Senior Director for Housing Policy and Research
The Department of Housing and Urban Development (HUD) is giving state and local housing agencies more funds to help them carry out a promising new policy to enable families with Housing Choice Vouchers to move to higher-opportunity neighborhoods. Agencies must apply by December 31 to receive the funds.
Starting in 2018, housing agencies in 24 metropolitan areas must set the amount of rent that a voucher can cover based on market rents in individual zip codes, and agencies in other areas have the option to do this. This new policy, called small area fair market rents (SAFMRs), is an alternative to HUD’s longstanding approach of capping voucher subsidies based on fair market rents (FMRs) across an entire metropolitan area.
Metro-level FMRs are often too low to cover market rents in some neighborhoods and higher than needed in others. Thus, they make it harder for families to use vouchers in higher-rent neighborhoods (which often have low poverty rates, low crime, and well-performing schools) and as a result, encourage them to live in lower-rent, higher-poverty neighborhoods. Metro-level FMRs can also foster racial and ethnic segregation by preventing voucher holders of color from renting housing outside of neighborhoods with high concentrations of residents of color.
By contrast, SAFMRs better reflect neighborhood rents and give voucher holders more choice about where they live. A study comparing agencies that tested SAFMRs to similar agencies that continued using metro FMRs found that SAFMRs worked largely as intended, enabling more families with vouchers to move to low-poverty, high-opportunity neighborhoods (see chart). A growing body of research shows that moving to low-poverty areas improves adults’ health and children’s chances of attending college and long-run earnings. Moreover, SAFMRs reduced average voucher subsidy costs significantly, because savings in low-rent neighborhoods exceeded added costs in high-rent ones.
The additional HUD funding for housing agencies will help cover the modest administrative costs agencies incur from switching to SAFMRs, including agencies required to use SAFMRs and those that choose to do so. (Overall, those administrative costs appear to be a small fraction of the subsidy savings from SAFMRs, but agencies can only use the subsidy savings to provide vouchers to needy families on their waiting lists; they can’t put them into their administrative budgets.) Agencies must submit an application to HUD by December 31 to receive the funds and they can’t apply until their board votes to begin using SAFMRs in their voucher program, so HUD’s announcement should encourage agencies that have been slow to adopt SAFMRs to do so promptly. In addition, agencies can use the added funds to make SAFMRs even more effective, such as by providing search assistance to help families find homes in the high-opportunity neighborhoods that SAFMRs make more accessible.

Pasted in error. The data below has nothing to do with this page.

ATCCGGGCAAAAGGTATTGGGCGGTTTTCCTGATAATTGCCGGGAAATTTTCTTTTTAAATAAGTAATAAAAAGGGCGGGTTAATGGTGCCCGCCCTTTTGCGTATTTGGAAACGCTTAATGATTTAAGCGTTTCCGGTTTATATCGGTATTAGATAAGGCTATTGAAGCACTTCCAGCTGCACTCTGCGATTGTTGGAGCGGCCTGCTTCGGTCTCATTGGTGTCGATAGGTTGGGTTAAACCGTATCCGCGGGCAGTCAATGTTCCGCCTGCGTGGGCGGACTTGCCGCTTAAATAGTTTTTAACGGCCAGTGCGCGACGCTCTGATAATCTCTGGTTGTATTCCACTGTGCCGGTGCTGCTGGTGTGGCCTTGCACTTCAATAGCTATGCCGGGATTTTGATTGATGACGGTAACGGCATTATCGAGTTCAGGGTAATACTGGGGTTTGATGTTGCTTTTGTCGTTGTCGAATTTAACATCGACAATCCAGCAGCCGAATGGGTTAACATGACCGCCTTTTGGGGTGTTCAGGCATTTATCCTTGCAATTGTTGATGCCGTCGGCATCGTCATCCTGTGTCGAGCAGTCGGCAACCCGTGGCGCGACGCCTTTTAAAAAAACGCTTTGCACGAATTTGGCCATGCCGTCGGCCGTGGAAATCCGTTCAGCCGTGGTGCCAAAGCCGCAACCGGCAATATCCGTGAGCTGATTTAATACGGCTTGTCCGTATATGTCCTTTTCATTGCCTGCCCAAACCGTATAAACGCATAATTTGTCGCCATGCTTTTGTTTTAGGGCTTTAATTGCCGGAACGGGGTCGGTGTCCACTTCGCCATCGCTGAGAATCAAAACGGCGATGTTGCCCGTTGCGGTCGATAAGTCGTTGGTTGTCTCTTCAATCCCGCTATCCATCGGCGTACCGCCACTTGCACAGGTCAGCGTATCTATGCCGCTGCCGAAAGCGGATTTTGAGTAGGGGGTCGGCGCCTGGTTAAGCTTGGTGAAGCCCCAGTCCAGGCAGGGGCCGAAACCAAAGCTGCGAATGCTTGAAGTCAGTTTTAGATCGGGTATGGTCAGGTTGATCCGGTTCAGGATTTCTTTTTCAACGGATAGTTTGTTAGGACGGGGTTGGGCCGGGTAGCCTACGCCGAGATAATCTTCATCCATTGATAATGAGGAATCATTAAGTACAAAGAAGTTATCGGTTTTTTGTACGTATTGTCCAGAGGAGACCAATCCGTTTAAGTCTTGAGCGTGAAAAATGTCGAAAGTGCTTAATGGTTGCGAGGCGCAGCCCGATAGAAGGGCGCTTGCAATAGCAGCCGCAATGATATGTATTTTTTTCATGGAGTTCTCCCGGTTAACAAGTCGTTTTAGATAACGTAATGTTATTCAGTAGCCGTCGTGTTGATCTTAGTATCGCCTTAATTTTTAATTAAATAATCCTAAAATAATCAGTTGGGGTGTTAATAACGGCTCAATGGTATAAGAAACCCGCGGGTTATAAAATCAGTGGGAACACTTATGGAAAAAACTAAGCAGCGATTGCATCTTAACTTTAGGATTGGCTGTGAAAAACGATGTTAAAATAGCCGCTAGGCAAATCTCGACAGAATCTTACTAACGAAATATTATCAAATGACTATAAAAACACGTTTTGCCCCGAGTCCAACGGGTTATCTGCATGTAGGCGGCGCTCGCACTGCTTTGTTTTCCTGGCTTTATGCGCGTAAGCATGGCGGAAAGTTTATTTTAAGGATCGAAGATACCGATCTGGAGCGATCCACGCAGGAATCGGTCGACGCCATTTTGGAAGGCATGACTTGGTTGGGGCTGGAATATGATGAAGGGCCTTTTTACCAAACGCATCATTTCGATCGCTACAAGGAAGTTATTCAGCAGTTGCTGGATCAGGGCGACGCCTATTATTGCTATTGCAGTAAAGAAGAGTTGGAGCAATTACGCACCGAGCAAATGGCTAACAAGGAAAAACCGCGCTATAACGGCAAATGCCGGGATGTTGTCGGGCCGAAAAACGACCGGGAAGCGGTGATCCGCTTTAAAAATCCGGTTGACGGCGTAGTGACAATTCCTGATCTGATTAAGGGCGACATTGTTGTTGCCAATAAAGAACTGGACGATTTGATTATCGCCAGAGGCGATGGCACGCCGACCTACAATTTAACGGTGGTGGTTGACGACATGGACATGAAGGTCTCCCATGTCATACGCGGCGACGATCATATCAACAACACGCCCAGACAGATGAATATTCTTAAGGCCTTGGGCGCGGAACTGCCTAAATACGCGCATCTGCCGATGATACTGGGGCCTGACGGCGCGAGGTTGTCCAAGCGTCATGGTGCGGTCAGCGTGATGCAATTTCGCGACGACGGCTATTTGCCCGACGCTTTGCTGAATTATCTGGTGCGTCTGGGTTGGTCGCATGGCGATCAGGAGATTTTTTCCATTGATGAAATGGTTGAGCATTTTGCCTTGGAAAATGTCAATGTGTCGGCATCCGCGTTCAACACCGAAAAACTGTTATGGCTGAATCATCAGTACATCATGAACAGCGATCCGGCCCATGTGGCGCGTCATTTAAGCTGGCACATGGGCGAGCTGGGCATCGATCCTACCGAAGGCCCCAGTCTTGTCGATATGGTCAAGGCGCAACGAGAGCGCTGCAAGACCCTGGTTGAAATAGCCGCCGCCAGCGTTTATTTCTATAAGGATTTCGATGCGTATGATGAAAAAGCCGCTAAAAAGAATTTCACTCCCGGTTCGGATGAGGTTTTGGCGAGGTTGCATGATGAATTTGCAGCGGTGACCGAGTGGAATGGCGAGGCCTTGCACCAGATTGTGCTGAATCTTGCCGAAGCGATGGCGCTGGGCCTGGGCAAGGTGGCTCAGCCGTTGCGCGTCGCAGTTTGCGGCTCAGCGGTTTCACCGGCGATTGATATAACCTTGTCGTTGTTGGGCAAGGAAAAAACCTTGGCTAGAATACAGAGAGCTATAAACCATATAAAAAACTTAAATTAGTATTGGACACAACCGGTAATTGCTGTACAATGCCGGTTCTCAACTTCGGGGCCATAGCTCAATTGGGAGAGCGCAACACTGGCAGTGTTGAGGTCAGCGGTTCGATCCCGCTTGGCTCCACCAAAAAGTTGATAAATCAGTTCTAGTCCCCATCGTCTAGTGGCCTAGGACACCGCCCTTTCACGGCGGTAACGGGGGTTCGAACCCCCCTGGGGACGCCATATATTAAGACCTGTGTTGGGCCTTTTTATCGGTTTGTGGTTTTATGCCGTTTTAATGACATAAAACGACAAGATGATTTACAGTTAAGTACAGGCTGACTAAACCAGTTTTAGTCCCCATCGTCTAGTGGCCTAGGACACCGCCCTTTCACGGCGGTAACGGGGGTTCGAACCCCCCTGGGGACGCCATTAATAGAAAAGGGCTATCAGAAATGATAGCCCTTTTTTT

HUD could take another important step to support SAFMR implementation by enabling agencies whose voucher subsidy costs rise due to SAFMRs to seek funds to cover those costs. SAFMRs have reduced subsidy costs overall, but an agency that mainly serves high-rent neighborhoods could see its costs rise (since it will have little or no savings in low-rent neighborhoods to offset costs in higher-rent ones) and be forced to serve fewer families if it doesn’t receive added funds. Congress gives HUD authority each year to provide supplemental voucher subsidy funding to agencies facing certain special circumstances. HUD should make clear when it distributes 2019 funding that added costs resulting from SAFMRs will qualify for added funding.